‘Common Law’ Kicks Off With Exploration of ‘Promised Land’ on Race
“Common Law” launched its third season Tuesday with a look at visions of a “promised land” on race with Harvard law professor Randall Kennedy. Sponsored by the University of Virginia School of Law and hosted by Dean Risa Goluboff and Vice Dean Leslie Kendrick ’06, the podcast is exploring “Law and Equity” this spring.
“Promised land” refers to the speech popularly known as “I’ve Been to the Mountaintop,” given by Martin Luther King Jr. on the last night of his life. It also refers to one of Kennedy’s essays, “Racial Promised Lands?,” which he presented during the National Faculty Workshop series hosted by UVA Law last summer. The essay is part of Kennedy’s book “Say It Loud ... And Other Essays on Race, Law, History and Culture,” forthcoming in the fall.
In the essay, Kennedy discusses the views not only of Black activists fighting for equality, but the white supremacists who sought to deny it.
“I mean, the United States of America has been, and to a large degree still is, a pigmentocracy,” Kennedy says in the episode. “So if you’re trying to get a grasp of race relations and race relations law, it seems to me that you have to take on board people who were outwardly, openly, unapologetically, proudly white supremacist.”
Kennedy is the Michael R. Klein Professor at Harvard Law School and an expert on racial justice. He is the author of the books “Race, Crime, and the Law,” “Sellout: The Politics of Racial Betrayal” and “The Persistence of the Color Line: Racial Politics and the Obama Presidency.”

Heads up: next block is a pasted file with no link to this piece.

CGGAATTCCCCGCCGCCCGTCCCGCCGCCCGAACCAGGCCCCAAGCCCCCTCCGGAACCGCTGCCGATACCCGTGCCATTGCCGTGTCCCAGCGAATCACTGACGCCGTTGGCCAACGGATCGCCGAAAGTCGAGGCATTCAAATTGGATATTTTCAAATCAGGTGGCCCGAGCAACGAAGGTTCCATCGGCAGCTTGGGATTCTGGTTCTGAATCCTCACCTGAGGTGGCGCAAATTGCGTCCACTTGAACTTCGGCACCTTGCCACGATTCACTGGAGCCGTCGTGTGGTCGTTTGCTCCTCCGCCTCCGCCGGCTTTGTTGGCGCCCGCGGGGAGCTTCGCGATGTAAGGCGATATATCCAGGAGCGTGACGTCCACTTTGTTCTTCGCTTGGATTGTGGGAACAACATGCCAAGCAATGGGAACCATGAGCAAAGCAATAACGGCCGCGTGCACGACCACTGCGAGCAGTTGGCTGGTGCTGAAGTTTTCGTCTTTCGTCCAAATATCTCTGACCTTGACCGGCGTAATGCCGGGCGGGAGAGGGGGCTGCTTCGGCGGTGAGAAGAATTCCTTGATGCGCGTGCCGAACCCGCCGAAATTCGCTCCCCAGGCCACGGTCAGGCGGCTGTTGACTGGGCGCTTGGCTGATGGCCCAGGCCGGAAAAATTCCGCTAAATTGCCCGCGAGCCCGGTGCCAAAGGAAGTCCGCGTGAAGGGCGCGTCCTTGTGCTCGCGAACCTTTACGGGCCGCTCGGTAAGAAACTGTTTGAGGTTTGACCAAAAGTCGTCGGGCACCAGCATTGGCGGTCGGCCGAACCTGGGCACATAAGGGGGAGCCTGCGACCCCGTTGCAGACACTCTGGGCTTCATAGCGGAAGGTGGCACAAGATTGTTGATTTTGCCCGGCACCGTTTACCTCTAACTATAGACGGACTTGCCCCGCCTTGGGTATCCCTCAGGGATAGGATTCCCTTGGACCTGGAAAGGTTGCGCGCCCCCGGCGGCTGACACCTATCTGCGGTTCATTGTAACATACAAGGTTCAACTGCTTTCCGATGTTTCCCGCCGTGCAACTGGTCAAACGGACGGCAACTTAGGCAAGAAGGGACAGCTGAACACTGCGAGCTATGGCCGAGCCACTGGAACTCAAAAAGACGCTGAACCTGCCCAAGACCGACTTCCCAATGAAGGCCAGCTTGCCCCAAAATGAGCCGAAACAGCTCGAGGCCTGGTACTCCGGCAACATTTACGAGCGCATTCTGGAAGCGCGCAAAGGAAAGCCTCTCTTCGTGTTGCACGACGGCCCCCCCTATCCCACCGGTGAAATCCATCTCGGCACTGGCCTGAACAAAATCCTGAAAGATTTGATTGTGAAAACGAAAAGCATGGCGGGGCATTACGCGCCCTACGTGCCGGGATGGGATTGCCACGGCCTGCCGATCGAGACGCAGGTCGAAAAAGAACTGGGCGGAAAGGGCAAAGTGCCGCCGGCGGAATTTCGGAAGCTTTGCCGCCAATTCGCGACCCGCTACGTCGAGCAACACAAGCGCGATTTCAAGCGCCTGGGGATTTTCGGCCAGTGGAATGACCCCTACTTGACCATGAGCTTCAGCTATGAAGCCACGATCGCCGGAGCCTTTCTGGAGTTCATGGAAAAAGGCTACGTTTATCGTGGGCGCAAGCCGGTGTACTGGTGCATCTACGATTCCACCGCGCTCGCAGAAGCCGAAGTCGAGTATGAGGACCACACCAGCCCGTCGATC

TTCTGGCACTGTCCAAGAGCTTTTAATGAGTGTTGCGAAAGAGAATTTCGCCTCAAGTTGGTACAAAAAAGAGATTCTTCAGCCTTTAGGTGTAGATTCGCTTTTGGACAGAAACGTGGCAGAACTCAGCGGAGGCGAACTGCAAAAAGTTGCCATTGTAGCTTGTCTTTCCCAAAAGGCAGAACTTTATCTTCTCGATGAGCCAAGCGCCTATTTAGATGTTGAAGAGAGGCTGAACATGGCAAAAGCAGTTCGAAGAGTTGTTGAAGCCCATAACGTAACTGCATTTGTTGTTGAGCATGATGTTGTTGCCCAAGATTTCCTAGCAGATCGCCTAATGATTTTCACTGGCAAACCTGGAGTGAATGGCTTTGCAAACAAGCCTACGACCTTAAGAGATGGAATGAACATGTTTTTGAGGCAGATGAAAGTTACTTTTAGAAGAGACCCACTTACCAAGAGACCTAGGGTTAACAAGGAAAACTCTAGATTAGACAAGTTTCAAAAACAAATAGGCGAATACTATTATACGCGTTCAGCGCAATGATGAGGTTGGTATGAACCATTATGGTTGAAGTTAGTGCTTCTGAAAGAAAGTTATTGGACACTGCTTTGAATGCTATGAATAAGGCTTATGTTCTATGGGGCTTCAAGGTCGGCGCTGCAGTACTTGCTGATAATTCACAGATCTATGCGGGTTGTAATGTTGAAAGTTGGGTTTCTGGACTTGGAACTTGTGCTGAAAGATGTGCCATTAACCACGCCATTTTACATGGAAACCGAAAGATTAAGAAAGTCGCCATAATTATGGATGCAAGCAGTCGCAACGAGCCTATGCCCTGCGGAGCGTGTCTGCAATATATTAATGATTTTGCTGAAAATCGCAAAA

During the course of the show, Kennedy, Goluboff and Kendrick look at different historical figures’ takes on the “promised land,” how law has shaped equity, and how current issues such as the protests last summer following the deaths of George Floyd and others are influencing the debate.
“The law has been on the side of oppression — that's true,” Kennedy says. “On the other hand, the law has also been on the side of liberation. And that's why I tell law students they have a strategic role and an important role to play in all of this.”
While the themes of the first two seasons were temporal — the first focused on “The Future of Law” and the second looked back at “When Law Changed the World” — this season looks across time and a variety of legal issues, asking what equity means and examining how it interacts with law.
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